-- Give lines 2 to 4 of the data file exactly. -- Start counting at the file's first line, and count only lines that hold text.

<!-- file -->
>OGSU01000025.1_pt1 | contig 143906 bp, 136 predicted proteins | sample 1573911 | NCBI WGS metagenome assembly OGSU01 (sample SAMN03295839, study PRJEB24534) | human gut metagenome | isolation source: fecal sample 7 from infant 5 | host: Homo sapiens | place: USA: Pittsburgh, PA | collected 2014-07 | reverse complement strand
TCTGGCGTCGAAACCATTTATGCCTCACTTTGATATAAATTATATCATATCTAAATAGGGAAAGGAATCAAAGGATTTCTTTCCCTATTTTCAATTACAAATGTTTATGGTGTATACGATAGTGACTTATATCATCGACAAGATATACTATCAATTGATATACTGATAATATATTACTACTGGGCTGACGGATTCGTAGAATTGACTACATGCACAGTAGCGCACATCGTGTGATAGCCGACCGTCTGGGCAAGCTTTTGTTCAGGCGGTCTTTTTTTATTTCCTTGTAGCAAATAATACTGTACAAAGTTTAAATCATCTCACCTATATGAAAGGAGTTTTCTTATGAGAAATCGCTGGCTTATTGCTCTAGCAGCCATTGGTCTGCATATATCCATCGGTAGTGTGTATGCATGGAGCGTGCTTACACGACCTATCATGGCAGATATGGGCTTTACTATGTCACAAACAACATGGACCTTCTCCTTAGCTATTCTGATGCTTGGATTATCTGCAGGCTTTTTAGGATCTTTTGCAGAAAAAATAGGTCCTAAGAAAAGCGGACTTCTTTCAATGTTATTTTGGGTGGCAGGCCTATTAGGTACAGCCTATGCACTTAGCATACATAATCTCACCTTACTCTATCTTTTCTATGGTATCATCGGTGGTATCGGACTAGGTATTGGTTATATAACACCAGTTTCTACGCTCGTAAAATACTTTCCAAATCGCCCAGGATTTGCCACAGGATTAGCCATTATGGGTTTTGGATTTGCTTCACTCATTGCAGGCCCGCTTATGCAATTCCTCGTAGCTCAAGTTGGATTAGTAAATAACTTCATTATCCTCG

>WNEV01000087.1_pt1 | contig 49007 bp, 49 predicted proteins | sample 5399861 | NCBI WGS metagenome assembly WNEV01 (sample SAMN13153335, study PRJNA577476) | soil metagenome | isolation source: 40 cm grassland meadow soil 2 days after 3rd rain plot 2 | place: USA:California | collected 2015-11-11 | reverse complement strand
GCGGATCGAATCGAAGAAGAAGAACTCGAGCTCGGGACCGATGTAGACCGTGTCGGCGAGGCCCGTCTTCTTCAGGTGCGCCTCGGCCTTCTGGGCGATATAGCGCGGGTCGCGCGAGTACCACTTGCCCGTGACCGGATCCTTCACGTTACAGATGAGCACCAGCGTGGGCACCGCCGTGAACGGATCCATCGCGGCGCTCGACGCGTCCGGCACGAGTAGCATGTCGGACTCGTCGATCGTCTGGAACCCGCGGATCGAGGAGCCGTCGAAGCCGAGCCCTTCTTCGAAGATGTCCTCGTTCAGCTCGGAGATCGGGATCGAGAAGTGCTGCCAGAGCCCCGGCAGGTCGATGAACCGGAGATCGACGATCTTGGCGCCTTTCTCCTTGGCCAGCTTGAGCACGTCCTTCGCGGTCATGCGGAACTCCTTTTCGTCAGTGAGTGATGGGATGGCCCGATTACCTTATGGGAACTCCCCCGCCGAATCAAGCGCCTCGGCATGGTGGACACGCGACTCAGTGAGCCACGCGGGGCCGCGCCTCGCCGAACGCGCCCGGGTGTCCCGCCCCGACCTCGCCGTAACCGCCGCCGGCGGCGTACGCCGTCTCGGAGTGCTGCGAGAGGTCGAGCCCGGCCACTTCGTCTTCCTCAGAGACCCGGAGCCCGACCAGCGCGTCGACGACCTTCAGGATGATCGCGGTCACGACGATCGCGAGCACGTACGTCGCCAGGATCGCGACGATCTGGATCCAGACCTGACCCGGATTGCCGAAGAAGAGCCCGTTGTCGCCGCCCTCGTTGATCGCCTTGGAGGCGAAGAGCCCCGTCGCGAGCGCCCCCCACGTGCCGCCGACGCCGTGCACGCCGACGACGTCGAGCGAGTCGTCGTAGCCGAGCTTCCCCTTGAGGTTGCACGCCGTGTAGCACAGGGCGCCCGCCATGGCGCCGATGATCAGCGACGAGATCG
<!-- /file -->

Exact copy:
TCTGGCGTCGAAACCATTTATGCCTCACTTTGATATAAATTATATCATATCTAAATAGGGAAAGGAATCAAAGGATTTCTTTCCCTATTTTCAATTACAAATGTTTATGGTGTATACGATAGTGACTTATATCATCGACAAGATATACTATCAATTGATATACTGATAATATATTACTACTGGGCTGACGGATTCGTAGAATTGACTACATGCACAGTAGCGCACATCGTGTGATAGCCGACCGTCTGGGCAAGCTTTTGTTCAGGCGGTCTTTTTTTATTTCCTTGTAGCAAATAATACTGTACAAAGTTTAAATCATCTCACCTATATGAAAGGAGTTTTCTTATGAGAAATCGCTGGCTTATTGCTCTAGCAGCCATTGGTCTGCATATATCCATCGGTAGTGTGTATGCATGGAGCGTGCTTACACGACCTATCATGGCAGATATGGGCTTTACTATGTCACAAACAACATGGACCTTCTCCTTAGCTATTCTGATGCTTGGATTATCTGCAGGCTTTTTAGGATCTTTTGCAGAAAAAATAGGTCCTAAGAAAAGCGGACTTCTTTCAATGTTATTTTGGGTGGCAGGCCTATTAGGTACAGCCTATGCACTTAGCATACATAATCTCACCTTACTCTATCTTTTCTATGGTATCATCGGTGGTATCGGACTAGGTATTGGTTATATAACACCAGTTTCTACGCTCGTAAAATACTTTCCAAATCGCCCAGGATTTGCCACAGGATTAGCCATTATGGGTTTTGGATTTGCTTCACTCATTGCAGGCCCGCTTATGCAATTCCTCGTAGCTCAAGTTGGATTAGTAAATAACTTCATTATCCTCG

>WNEV01000087.1_pt1 | contig 49007 bp, 49 predicted proteins | sample 5399861 | NCBI WGS metagenome assembly WNEV01 (sample SAMN13153335, study PRJNA577476) | soil metagenome | isolation source: 40 cm grassland meadow soil 2 days after 3rd rain plot 2 | place: USA:California | collected 2015-11-11 | reverse complement strand
GCGGATCGAATCGAAGAAGAAGAACTCGAGCTCGGGACCGATGTAGACCGTGTCGGCGAGGCCCGTCTTCTTCAGGTGCGCCTCGGCCTTCTGGGCGATATAGCGCGGGTCGCGCGAGTACCACTTGCCCGTGACCGGATCCTTCACGTTACAGATGAGCACCAGCGTGGGCACCGCCGTGAACGGATCCATCGCGGCGCTCGACGCGTCCGGCACGAGTAGCATGTCGGACTCGTCGATCGTCTGGAACCCGCGGATCGAGGAGCCGTCGAAGCCGAGCCCTTCTTCGAAGATGTCCTCGTTCAGCTCGGAGATCGGGATCGAGAAGTGCTGCCAGAGCCCCGGCAGGTCGATGAACCGGAGATCGACGATCTTGGCGCCTTTCTCCTTGGCCAGCTTGAGCACGTCCTTCGCGGTCATGCGGAACTCCTTTTCGTCAGTGAGTGATGGGATGGCCCGATTACCTTATGGGAACTCCCCCGCCGAATCAAGCGCCTCGGCATGGTGGACACGCGACTCAGTGAGCCACGCGGGGCCGCGCCTCGCCGAACGCGCCCGGGTGTCCCGCCCCGACCTCGCCGTAACCGCCGCCGGCGGCGTACGCCGTCTCGGAGTGCTGCGAGAGGTCGAGCCCGGCCACTTCGTCTTCCTCAGAGACCCGGAGCCCGACCAGCGCGTCGACGACCTTCAGGATGATCGCGGTCACGACGATCGCGAGCACGTACGTCGCCAGGATCGCGACGATCTGGATCCAGACCTGACCCGGATTGCCGAAGAAGAGCCCGTTGTCGCCGCCCTCGTTGATCGCCTTGGAGGCGAAGAGCCCCGTCGCGAGCGCCCCCCACGTGCCGCCGACGCCGTGCACGCCGACGACGTCGAGCGAGTCGTCGTAGCCGAGCTTCCCCTTGAGGTTGCACGCCGTGTAGCACAGGGCGCCCGCCATGGCGCCGATGATCAGCGACGAGATCG